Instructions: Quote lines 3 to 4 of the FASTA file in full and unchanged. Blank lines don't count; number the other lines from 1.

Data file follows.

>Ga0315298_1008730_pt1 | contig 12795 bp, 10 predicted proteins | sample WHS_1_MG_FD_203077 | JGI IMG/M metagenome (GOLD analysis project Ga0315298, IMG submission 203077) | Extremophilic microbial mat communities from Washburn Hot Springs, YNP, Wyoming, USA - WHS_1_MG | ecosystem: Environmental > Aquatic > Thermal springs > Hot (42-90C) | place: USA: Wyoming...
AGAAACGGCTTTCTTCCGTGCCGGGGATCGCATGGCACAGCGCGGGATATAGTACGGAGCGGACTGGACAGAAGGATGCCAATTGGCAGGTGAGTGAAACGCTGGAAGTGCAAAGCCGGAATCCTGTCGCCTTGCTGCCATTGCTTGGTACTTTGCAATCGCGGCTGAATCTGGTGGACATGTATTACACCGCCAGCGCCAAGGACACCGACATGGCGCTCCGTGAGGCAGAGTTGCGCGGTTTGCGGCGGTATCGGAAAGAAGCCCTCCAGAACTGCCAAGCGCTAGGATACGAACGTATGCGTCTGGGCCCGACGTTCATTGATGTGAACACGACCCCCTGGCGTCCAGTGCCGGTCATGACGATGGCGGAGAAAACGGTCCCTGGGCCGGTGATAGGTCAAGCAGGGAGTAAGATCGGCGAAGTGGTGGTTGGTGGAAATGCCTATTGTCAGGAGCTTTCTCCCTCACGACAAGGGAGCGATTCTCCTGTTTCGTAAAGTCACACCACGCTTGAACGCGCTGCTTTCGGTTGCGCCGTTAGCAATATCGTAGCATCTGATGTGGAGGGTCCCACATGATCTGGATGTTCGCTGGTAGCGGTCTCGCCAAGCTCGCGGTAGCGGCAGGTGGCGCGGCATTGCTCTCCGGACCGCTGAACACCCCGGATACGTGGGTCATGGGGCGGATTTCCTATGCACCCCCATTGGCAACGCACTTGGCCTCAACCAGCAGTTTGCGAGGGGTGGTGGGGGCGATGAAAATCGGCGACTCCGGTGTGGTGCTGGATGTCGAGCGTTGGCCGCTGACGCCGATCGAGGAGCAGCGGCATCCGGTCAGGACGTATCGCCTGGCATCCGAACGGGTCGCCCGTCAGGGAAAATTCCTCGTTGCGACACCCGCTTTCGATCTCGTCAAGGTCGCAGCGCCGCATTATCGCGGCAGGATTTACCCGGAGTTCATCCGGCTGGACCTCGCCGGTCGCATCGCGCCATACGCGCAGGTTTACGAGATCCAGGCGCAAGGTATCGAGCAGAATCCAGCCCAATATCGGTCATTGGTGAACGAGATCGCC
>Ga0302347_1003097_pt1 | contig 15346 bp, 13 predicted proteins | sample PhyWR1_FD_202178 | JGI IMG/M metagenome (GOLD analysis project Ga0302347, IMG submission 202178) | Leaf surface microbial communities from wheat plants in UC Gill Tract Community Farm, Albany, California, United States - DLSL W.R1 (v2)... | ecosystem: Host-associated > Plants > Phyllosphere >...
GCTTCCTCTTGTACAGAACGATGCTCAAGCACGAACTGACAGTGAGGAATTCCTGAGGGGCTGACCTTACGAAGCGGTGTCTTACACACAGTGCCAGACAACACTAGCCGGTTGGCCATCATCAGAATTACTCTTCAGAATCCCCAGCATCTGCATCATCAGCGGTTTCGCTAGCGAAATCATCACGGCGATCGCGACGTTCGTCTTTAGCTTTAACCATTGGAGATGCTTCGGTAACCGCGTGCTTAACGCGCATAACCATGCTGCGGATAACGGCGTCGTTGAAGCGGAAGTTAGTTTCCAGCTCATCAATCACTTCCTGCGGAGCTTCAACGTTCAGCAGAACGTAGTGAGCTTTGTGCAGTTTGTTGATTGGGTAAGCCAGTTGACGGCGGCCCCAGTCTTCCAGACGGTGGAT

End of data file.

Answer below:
>Ga0302347_1003097_pt1 | contig 15346 bp, 13 predicted proteins | sample PhyWR1_FD_202178 | JGI IMG/M metagenome (GOLD analysis project Ga0302347, IMG submission 202178) | Leaf surface microbial communities from wheat plants in UC Gill Tract Community Farm, Albany, California, United States - DLSL W.R1 (v2)... | ecosystem: Host-associated > Plants > Phyllosphere >...
GCTTCCTCTTGTACAGAACGATGCTCAAGCACGAACTGACAGTGAGGAATTCCTGAGGGGCTGACCTTACGAAGCGGTGTCTTACACACAGTGCCAGACAACACTAGCCGGTTGGCCATCATCAGAATTACTCTTCAGAATCCCCAGCATCTGCATCATCAGCGGTTTCGCTAGCGAAATCATCACGGCGATCGCGACGTTCGTCTTTAGCTTTAACCATTGGAGATGCTTCGGTAACCGCGTGCTTAACGCGCATAACCATGCTGCGGATAACGGCGTCGTTGAAGCGGAAGTTAGTTTCCAGCTCATCAATCACTTCCTGCGGAGCTTCAACGTTCAGCAGAACGTAGTGAGCTTTGTGCAGTTTGTTGATTGGGTAAGCCAGTTGACGGCGGCCCCAGTCTTCCAGACGGTGGAT